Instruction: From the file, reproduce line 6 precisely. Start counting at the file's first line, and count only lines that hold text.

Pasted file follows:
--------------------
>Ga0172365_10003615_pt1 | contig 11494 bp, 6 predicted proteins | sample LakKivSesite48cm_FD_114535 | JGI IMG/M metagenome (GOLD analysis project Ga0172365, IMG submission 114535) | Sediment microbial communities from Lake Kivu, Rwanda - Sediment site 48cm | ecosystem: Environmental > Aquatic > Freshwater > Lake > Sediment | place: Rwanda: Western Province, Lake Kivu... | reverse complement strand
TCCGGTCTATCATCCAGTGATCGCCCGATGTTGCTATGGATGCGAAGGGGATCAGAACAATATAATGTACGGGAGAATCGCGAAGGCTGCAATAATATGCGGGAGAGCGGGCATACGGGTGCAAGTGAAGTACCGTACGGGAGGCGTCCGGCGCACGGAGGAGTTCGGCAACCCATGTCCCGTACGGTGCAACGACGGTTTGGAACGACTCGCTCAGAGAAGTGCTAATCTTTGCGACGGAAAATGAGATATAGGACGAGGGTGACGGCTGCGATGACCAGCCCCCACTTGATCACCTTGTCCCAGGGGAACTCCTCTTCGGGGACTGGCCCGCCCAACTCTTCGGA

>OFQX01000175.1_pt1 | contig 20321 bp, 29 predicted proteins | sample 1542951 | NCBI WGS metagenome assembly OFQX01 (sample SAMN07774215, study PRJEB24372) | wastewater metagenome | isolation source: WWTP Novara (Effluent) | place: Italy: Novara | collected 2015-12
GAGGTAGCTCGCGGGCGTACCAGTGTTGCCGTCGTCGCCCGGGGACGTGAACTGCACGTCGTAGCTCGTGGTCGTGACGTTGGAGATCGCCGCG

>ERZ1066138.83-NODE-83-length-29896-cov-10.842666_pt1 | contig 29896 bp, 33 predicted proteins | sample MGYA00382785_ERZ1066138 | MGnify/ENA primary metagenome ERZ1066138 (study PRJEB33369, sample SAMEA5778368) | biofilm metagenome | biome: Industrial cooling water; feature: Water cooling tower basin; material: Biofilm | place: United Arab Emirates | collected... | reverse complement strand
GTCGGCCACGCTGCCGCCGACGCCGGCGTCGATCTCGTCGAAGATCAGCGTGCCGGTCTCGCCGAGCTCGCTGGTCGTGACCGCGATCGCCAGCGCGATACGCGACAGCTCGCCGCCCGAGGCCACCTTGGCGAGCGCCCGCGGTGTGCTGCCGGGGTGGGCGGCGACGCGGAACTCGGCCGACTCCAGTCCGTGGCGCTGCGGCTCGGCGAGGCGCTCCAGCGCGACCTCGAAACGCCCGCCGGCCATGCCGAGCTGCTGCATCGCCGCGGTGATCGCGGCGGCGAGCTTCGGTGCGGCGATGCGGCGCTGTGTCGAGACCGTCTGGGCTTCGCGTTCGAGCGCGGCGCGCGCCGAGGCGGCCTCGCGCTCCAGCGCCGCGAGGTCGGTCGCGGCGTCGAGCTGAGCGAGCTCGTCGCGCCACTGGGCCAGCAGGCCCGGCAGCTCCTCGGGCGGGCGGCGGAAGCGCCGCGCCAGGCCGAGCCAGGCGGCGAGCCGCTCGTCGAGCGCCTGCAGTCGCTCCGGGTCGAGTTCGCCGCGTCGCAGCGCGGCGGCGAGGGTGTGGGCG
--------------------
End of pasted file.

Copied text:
GTCGGCCACGCTGCCGCCGACGCCGGCGTCGATCTCGTCGAAGATCAGCGTGCCGGTCTCGCCGAGCTCGCTGGTCGTGACCGCGATCGCCAGCGCGATACGCGACAGCTCGCCGCCCGAGGCCACCTTGGCGAGCGCCCGCGGTGTGCTGCCGGGGTGGGCGGCGACGCGGAACTCGGCCGACTCCAGTCCGTGGCGCTGCGGCTCGGCGAGGCGCTCCAGCGCGACCTCGAAACGCCCGCCGGCCATGCCGAGCTGCTGCATCGCCGCGGTGATCGCGGCGGCGAGCTTCGGTGCGGCGATGCGGCGCTGTGTCGAGACCGTCTGGGCTTCGCGTTCGAGCGCGGCGCGCGCCGAGGCGGCCTCGCGCTCCAGCGCCGCGAGGTCGGTCGCGGCGTCGAGCTGAGCGAGCTCGTCGCGCCACTGGGCCAGCAGGCCCGGCAGCTCCTCGGGCGGGCGGCGGAAGCGCCGCGCCAGGCCGAGCCAGGCGGCGAGCCGCTCGTCGAGCGCCTGCAGTCGCTCCGGGTCGAGTTCGCCGCGTCGCAGCGCGGCGGCGAGGGTGTGGGCG